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Identification of virulence factors in contact lens associated bacteria: A physiological approach.

Research paper by Iram I Liaqat, Qurat-Ul-Ain QU Saleem, Hafiz Muhammad HM Tahir, Muhammad M Arshad, Najma N Arshad

Indexed on: 20 Oct '18Published on: 20 Oct '18Published in: Contact Lens & Anterior Eye



Abstract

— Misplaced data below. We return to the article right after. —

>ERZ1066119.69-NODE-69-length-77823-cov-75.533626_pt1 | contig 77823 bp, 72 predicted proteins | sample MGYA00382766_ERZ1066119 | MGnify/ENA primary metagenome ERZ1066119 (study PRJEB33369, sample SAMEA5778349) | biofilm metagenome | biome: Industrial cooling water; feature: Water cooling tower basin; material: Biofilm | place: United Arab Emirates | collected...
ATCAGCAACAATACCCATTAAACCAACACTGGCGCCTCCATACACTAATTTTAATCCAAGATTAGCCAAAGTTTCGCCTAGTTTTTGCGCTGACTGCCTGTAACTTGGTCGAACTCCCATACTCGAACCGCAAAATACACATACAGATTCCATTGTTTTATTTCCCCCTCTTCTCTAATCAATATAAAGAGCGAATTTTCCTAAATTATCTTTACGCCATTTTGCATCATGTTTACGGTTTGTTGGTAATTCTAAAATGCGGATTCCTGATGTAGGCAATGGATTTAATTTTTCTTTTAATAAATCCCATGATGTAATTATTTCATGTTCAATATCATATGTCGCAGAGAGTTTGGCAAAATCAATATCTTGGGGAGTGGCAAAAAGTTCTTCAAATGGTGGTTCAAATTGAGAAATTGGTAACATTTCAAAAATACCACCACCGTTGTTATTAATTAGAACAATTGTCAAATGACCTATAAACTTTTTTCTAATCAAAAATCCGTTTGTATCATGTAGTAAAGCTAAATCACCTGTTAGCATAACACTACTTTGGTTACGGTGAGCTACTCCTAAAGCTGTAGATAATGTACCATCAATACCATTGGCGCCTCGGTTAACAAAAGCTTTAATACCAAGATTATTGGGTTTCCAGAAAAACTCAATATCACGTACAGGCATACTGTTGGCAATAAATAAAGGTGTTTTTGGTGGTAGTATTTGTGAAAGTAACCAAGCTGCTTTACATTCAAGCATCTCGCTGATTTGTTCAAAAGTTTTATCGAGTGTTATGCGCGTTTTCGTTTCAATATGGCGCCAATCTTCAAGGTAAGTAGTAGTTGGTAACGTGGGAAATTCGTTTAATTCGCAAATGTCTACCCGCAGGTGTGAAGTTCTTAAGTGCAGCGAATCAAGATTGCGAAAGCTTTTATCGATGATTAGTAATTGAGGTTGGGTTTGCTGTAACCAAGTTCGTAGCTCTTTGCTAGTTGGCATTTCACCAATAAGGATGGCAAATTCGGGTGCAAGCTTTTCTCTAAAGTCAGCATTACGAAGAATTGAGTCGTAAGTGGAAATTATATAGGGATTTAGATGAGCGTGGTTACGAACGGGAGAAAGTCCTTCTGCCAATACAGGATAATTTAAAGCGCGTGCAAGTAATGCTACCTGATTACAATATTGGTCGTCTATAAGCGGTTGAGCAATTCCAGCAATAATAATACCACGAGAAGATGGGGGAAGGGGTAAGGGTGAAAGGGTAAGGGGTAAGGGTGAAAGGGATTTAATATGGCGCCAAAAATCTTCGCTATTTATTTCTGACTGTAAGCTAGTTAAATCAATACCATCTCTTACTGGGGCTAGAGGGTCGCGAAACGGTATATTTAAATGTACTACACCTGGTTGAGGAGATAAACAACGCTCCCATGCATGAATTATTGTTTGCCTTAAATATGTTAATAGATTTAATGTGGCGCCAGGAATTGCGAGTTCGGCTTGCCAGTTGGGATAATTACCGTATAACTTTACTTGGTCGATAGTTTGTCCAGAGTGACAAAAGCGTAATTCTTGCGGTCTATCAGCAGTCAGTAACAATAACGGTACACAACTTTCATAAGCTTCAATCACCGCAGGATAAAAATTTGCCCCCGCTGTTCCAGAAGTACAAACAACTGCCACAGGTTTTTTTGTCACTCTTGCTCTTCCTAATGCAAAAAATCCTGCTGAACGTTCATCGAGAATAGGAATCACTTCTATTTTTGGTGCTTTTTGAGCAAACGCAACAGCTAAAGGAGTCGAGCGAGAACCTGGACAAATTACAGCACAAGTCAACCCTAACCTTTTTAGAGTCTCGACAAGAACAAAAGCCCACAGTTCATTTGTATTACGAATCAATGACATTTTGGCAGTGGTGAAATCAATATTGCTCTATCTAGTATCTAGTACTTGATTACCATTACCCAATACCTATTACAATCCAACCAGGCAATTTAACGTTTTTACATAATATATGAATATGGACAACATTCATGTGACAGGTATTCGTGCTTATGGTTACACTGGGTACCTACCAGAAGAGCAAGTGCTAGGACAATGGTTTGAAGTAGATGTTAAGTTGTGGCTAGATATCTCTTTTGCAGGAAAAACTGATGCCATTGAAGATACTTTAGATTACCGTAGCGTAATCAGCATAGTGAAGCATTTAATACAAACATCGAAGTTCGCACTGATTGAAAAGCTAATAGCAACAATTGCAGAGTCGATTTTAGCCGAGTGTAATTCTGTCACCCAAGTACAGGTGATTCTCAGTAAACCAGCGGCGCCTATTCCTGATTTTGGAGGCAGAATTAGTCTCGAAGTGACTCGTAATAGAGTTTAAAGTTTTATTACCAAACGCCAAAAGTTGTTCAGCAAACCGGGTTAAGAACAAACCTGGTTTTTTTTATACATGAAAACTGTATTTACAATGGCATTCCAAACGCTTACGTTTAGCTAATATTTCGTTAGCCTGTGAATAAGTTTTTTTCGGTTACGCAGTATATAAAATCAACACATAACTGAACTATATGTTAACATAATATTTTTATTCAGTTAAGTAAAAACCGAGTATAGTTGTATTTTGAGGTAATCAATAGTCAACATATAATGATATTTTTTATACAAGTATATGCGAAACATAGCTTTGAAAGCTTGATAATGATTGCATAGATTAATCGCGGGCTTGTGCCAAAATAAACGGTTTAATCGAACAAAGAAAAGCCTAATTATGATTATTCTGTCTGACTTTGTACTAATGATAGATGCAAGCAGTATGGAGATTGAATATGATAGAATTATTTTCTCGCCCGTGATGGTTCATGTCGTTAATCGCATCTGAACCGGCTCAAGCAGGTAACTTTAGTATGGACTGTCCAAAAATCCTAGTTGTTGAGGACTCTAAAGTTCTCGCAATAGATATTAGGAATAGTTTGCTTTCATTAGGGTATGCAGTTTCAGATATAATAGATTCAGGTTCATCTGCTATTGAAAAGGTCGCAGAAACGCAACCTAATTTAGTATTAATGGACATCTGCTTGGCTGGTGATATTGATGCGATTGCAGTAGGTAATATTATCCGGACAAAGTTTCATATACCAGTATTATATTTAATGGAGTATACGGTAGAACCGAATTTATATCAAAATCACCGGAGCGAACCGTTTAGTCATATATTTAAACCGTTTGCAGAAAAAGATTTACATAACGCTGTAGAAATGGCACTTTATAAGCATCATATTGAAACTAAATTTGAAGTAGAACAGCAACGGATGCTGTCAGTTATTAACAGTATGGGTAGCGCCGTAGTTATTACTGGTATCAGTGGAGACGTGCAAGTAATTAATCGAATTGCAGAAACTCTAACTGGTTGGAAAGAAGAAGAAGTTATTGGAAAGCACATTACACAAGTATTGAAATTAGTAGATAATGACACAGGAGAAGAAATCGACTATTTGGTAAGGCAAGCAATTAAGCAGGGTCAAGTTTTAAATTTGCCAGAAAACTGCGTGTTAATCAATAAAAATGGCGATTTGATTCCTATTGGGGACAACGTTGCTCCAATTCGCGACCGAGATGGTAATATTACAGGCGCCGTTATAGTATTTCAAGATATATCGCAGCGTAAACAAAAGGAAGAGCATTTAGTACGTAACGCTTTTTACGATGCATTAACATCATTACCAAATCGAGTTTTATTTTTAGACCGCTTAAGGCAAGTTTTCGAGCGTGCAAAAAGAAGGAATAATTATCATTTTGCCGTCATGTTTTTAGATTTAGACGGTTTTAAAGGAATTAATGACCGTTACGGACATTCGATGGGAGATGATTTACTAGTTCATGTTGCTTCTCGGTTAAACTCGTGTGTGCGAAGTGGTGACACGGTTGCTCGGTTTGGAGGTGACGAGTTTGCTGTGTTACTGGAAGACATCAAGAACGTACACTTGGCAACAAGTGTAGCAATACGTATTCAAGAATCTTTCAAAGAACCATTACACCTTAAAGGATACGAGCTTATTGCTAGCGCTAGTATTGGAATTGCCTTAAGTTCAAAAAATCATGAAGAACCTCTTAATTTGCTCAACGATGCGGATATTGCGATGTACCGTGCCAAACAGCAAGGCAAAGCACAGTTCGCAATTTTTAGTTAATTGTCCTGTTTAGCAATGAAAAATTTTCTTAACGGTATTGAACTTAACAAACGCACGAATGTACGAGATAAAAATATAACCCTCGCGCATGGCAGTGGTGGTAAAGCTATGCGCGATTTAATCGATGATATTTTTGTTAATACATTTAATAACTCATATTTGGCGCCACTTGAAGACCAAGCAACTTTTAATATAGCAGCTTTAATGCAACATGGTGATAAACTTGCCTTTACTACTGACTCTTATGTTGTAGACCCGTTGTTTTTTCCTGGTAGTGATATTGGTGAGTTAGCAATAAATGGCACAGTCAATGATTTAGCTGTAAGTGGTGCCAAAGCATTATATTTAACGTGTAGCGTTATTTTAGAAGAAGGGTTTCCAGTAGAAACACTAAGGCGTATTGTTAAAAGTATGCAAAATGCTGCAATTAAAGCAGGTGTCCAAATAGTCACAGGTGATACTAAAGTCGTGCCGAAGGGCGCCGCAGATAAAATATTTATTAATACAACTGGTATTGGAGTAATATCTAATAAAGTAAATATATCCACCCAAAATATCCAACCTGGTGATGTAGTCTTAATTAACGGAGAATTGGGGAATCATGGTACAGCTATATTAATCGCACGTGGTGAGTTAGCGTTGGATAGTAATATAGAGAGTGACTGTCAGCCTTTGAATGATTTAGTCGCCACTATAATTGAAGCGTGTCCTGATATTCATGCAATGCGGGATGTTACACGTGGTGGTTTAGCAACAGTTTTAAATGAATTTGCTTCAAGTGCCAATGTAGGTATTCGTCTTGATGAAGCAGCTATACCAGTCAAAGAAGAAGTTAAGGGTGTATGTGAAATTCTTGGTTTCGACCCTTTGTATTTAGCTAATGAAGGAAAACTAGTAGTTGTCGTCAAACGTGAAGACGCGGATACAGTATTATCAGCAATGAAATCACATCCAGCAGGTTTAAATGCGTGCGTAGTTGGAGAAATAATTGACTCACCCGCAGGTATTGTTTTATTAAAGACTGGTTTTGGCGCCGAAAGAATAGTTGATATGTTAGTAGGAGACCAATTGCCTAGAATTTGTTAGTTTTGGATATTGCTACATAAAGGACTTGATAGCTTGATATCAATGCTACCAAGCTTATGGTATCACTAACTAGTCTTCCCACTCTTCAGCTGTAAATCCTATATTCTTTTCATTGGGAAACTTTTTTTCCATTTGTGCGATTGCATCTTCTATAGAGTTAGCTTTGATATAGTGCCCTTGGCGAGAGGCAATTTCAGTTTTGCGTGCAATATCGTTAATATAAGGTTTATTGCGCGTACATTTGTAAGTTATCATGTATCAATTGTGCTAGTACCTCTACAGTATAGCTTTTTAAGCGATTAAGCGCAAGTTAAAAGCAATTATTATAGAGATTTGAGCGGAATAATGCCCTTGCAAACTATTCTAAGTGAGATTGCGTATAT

Wearing contact lens requires awareness about possible contaminants, the causative agents of multiple complications. The present study focused on identification of potential pathogens and presence of virulence associated markers in contact lens associated bacteria. Bacterial contaminants were isolated from contact lenses or cleaning solutions collected from University students. Isolates were identified using conventional methods followed by 16S rRNA gene sequencing and screened for the presence of virulence factors which included capsular presence, adhesion, serum resistance, iron chelation, haemagglutination and hemolysis. Moreover, antibiotic resistance profile was also monitored. Contamination was observed in 79% (45 of 57) of lenses. Based on 16S rRNA sequencing Bacillus sp. was found to be most abundant (26%). The presence of at least three pathogenic characteristics was recorded in 75.8% isolates. Among the pathogenic characteristics, capsule presence was found to be the most prevalent character (73%) followed by hemolysin production (65%), serum resistance (61%), haemagglutination (56%), iron chelation (50%) and polystyrene adherence (42%). Multiple antibiotic resistance was recorded in 66.13% isolates. Cluster analysis on the basis of virulence markers separated all isolates in two groups. Potential pathogens and non-pathogens were found to be equally frequent among contaminants of contact lens cases. The present work provides evidence that pathogenic bacteria can adhere and survive in contact lens or lens solution. It highlights the need for the development of new methods to protect contact lenses and lens care accessories. Drugs targeting capsule formation may offer a good option for treatment or use in cleaning solution. Copyright © 2018 British Contact Lens Association. Published by Elsevier Ltd. All rights reserved.